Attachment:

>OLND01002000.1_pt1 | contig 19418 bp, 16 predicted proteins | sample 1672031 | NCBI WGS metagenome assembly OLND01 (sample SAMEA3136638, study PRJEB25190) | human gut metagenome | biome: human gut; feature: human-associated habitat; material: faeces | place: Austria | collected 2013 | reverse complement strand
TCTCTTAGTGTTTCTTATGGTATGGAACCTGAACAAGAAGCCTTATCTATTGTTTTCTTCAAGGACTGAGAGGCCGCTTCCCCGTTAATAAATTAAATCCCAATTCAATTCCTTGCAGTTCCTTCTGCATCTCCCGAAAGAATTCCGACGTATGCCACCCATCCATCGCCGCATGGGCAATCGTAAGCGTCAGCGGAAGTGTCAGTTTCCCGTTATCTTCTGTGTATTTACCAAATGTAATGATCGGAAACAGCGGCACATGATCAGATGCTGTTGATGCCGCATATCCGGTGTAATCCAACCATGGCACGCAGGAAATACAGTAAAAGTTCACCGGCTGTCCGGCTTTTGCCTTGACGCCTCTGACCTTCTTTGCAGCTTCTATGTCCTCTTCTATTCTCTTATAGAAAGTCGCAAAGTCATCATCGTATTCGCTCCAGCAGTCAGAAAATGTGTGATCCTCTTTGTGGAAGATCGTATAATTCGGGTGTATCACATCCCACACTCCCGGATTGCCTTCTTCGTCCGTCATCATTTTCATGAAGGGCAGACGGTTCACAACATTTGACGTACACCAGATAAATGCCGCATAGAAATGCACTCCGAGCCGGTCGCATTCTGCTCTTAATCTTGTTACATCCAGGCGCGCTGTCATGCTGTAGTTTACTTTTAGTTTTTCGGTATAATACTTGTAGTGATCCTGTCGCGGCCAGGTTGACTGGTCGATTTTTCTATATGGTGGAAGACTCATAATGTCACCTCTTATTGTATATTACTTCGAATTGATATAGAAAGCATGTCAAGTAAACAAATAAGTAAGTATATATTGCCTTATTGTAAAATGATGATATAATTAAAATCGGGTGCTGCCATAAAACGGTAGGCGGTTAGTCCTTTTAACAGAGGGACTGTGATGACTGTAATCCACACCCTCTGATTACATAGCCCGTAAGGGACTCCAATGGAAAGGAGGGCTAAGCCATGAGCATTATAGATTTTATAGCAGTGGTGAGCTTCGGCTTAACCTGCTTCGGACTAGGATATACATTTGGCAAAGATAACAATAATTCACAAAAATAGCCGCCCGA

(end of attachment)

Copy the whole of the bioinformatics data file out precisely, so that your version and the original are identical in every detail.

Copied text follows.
>OLND01002000.1_pt1 | contig 19418 bp, 16 predicted proteins | sample 1672031 | NCBI WGS metagenome assembly OLND01 (sample SAMEA3136638, study PRJEB25190) | human gut metagenome | biome: human gut; feature: human-associated habitat; material: faeces | place: Austria | collected 2013 | reverse complement strand
TCTCTTAGTGTTTCTTATGGTATGGAACCTGAACAAGAAGCCTTATCTATTGTTTTCTTCAAGGACTGAGAGGCCGCTTCCCCGTTAATAAATTAAATCCCAATTCAATTCCTTGCAGTTCCTTCTGCATCTCCCGAAAGAATTCCGACGTATGCCACCCATCCATCGCCGCATGGGCAATCGTAAGCGTCAGCGGAAGTGTCAGTTTCCCGTTATCTTCTGTGTATTTACCAAATGTAATGATCGGAAACAGCGGCACATGATCAGATGCTGTTGATGCCGCATATCCGGTGTAATCCAACCATGGCACGCAGGAAATACAGTAAAAGTTCACCGGCTGTCCGGCTTTTGCCTTGACGCCTCTGACCTTCTTTGCAGCTTCTATGTCCTCTTCTATTCTCTTATAGAAAGTCGCAAAGTCATCATCGTATTCGCTCCAGCAGTCAGAAAATGTGTGATCCTCTTTGTGGAAGATCGTATAATTCGGGTGTATCACATCCCACACTCCCGGATTGCCTTCTTCGTCCGTCATCATTTTCATGAAGGGCAGACGGTTCACAACATTTGACGTACACCAGATAAATGCCGCATAGAAATGCACTCCGAGCCGGTCGCATTCTGCTCTTAATCTTGTTACATCCAGGCGCGCTGTCATGCTGTAGTTTACTTTTAGTTTTTCGGTATAATACTTGTAGTGATCCTGTCGCGGCCAGGTTGACTGGTCGATTTTTCTATATGGTGGAAGACTCATAATGTCACCTCTTATTGTATATTACTTCGAATTGATATAGAAAGCATGTCAAGTAAACAAATAAGTAAGTATATATTGCCTTATTGTAAAATGATGATATAATTAAAATCGGGTGCTGCCATAAAACGGTAGGCGGTTAGTCCTTTTAACAGAGGGACTGTGATGACTGTAATCCACACCCTCTGATTACATAGCCCGTAAGGGACTCCAATGGAAAGGAGGGCTAAGCCATGAGCATTATAGATTTTATAGCAGTGGTGAGCTTCGGCTTAACCTGCTTCGGACTAGGATATACATTTGGCAAAGATAACAATAATTCACAAAAATAGCCGCCCGA